Prime Minister Narendra Modi said that India’s first nuclear-armed submarine INS Arihant had successfully completed its first deterrence patrol, heralding India’s entry into an exclusive club of powers with land, air and sea-based nuclear weapons delivery platforms.
At the moment it is dubbed a technology demonstrator, showing the world that India has acquired this technology but that it will take some time before India gets a deployable fleet of such submarines. However, analysts said the 6,000-tonne vessel with a range of about 750km sends a powerful signal to Pakistan and China that New Delhi’s underwater nuclear deterrence is “credible”, potent and functional. This comes against the backdrop of news reports of Chinese submarines repeatedly making their presence felt in the Indian Ocean region, even as India-China ties stabilize.
The Arihant propels India into a club so far dominated by the US, France, Britain, China and Russia, demonstrating India’s technological capability to design, build and operate nuclear-powered ballistic missile submarines or SSBNs. The US leads the pack with more than 70 nuclear submarines and is followed by Russia with about 30. Britain and France have 10-12 submarines each.
A ballistic missile submarine is a strategic asset as it can fire missiles from anywhere in the ocean and remain undetected for long. It can creep along the coast of an enemy nation and fire ballistic missiles deep into their territory, which cannot be reached by land-based short-range ballistic missiles.
About INS Arihant:
Arihant was commissioned into service in August 2016. It has a displacement of 6000 tonnes and is powered by an 83 MW pressurised light-water reactor with enriched uranium.
In 1998, India conducted nuclear tests under Pokhran-II and in 2003, it declared its nuclear doctrine based on credible minimum deterrence and an NFU policy while reserving the right of massive retaliation if struck with nuclear weapons first.
No first use (NFU) refers to a pledge or a policy by a nuclear power not to use nuclear weapons as a means of warfare unless first attacked by an adversary using nuclear weapons. Earlier, the concept had also been applied to chemical and biological warfare.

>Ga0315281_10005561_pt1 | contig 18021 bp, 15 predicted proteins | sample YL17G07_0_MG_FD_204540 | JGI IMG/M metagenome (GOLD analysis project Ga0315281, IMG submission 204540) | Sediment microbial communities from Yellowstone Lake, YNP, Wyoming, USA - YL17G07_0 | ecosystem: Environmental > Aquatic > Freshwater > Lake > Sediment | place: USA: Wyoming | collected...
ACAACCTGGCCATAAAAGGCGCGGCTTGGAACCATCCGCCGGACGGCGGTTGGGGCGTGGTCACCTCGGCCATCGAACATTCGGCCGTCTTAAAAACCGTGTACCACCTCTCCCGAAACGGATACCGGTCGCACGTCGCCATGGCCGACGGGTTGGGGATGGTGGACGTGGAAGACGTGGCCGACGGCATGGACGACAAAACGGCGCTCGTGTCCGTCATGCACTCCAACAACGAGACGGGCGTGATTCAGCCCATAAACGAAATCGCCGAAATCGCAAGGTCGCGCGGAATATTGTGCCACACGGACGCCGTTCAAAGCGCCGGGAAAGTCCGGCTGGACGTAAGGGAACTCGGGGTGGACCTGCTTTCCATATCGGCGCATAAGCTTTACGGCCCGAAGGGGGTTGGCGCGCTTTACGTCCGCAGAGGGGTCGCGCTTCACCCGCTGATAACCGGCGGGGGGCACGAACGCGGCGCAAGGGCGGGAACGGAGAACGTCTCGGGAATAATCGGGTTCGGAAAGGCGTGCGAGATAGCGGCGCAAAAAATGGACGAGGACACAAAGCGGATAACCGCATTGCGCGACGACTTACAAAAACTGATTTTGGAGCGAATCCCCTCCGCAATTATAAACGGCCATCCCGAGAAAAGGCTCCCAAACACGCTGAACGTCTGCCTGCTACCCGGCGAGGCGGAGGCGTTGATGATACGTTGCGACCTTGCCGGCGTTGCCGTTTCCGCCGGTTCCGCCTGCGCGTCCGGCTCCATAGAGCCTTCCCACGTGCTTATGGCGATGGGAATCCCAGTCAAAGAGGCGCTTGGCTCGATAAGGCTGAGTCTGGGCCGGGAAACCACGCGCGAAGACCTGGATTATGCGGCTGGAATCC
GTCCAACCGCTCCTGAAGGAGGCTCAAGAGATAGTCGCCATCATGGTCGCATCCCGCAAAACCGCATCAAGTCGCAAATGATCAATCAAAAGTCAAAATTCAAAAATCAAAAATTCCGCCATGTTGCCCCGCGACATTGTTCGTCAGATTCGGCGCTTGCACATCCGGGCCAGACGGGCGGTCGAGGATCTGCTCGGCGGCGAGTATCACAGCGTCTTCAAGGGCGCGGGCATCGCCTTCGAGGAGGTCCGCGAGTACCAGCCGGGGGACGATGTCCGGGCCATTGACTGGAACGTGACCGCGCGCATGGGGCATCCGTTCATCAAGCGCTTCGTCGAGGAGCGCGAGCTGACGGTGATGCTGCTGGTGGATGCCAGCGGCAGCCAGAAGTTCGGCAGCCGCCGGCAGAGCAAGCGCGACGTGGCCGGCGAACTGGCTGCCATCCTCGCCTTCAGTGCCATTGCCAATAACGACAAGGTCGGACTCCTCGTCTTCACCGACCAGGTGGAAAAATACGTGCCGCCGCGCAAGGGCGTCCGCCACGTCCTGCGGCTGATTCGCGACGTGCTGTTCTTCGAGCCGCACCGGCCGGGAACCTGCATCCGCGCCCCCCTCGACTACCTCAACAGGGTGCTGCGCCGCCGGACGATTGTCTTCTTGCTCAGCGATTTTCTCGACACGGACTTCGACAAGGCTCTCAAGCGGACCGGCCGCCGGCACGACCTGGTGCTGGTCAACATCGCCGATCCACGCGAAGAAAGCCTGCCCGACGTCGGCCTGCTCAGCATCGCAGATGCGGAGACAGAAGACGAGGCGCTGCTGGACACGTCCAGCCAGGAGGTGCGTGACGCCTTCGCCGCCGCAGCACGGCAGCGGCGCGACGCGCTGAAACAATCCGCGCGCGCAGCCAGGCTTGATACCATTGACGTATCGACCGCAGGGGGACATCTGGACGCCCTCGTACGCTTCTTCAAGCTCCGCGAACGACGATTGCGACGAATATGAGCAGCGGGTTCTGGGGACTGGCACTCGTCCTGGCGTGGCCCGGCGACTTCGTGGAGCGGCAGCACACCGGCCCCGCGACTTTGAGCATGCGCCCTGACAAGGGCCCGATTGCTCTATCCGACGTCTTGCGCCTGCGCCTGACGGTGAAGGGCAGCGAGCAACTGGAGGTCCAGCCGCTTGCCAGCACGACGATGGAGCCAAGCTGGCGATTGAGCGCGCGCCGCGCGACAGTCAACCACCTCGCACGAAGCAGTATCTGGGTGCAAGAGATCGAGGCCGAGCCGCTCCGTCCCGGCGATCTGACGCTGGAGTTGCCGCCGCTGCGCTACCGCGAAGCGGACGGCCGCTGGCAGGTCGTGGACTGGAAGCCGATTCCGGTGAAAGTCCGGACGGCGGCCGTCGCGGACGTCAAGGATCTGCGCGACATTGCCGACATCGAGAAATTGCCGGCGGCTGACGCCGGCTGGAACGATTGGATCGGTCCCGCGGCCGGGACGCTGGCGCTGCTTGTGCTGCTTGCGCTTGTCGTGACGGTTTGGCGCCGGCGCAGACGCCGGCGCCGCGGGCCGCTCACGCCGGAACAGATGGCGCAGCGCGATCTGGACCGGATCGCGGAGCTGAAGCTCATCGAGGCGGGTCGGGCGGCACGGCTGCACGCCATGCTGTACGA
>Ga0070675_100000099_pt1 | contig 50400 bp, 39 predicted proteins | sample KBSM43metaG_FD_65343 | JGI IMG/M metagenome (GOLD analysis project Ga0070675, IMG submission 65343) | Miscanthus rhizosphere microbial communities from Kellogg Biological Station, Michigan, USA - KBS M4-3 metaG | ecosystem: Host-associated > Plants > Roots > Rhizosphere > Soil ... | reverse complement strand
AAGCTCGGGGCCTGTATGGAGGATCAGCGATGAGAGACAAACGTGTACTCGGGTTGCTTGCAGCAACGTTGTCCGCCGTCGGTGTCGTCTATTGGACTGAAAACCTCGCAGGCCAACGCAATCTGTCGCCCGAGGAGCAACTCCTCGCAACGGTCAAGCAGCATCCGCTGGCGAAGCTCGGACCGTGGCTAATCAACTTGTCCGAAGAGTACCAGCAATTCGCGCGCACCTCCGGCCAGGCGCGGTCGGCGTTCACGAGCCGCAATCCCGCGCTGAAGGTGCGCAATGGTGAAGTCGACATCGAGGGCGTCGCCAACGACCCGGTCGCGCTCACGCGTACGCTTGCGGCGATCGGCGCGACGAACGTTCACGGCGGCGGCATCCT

India first adopted a “No first use” policy after its second nuclear tests, Pokhran-II, in 1998. In August 1999, the Indian government released a draft of the doctrine which asserts that nuclear weapons are solely for deterrence and that India will pursue a policy of “retaliation only”.
The document also maintains that India “will not be the first to initiate a nuclear first strike, but will respond with punitive retaliation should deterrence fail” and that decisions to authorise the use of nuclear weapons would be made by the Prime Minister or his ‘designated successor(s)’.
Adopting a no-first-use policy enables New Delhi to keep the nuclear threshold high, especially as Pakistan tries to lower the threshold by developing tactical nuclear weapons, the Hatf-9 with a 60km range.
It must also be noted that New Delhi is not bordered by just one nuclear weapon state. China adopts a no-first-use policy and, in spite of calls for Beijing to revise its no-first-use doctrine, it is unlikely to do so. Hence, if New Delhi gave up its no-first-use doctrine, it could give Beijing a chance to adopt a first strike policy and shift blame on India.
In fact, India’s adoption of a first strike policy would be an easy excuse for Beijing to give up its no-first-use doctrine against the United States and Russia as well.
Moreover, India has always promoted herself as a responsible nuclear weapon state. Hence, a first strike policy would severely damage India’s reputation as a responsible nuclear weapon state. This means that while India would not be resilient to any nuclear attack by its adversaries, at the same time, it will not act as a villain who tries to bully its adversaries by threatening to strike first.
Also, it is India’s no first use doctrine that has enabled both Pakistan and India to keep their nuclear arsenal in a de-mated posture rather than a ready deterrent posture. This means nuclear warheads are not mated with the delivery systems. This reduces the chances of nuclear terrorism in Pakistan and also reduces the likelihood of an accidental launch of a nuclear weapon. A first strike policy by India may not have allowed Pakistan to keep their nuclear arsenal in a de-mated posture.
There is also the issue of ballistic missile defence being developed by India which is highly destabilizing in nature and hence, New Delhi would continue to resort to using its no-first-use doctrine in order to prevent instability in the South Asian region. A first-strike policy, coupled with a ballistic missile defence system, could provoke Pakistan to launch a nuclear pre-emptive strike against India.
By adopting a no-first-use doctrine, New Delhi has also made it evident that nuclear weapons are indeed the weapons of last resort. Abandoning this doctrine would make it evident that India considers the option of using nuclear weapons in the initial phases of the conflict. In fact, India’s nuclear strategy is dependent on punitive retaliation. This strategy itself acts as a deterrence against Pakistan.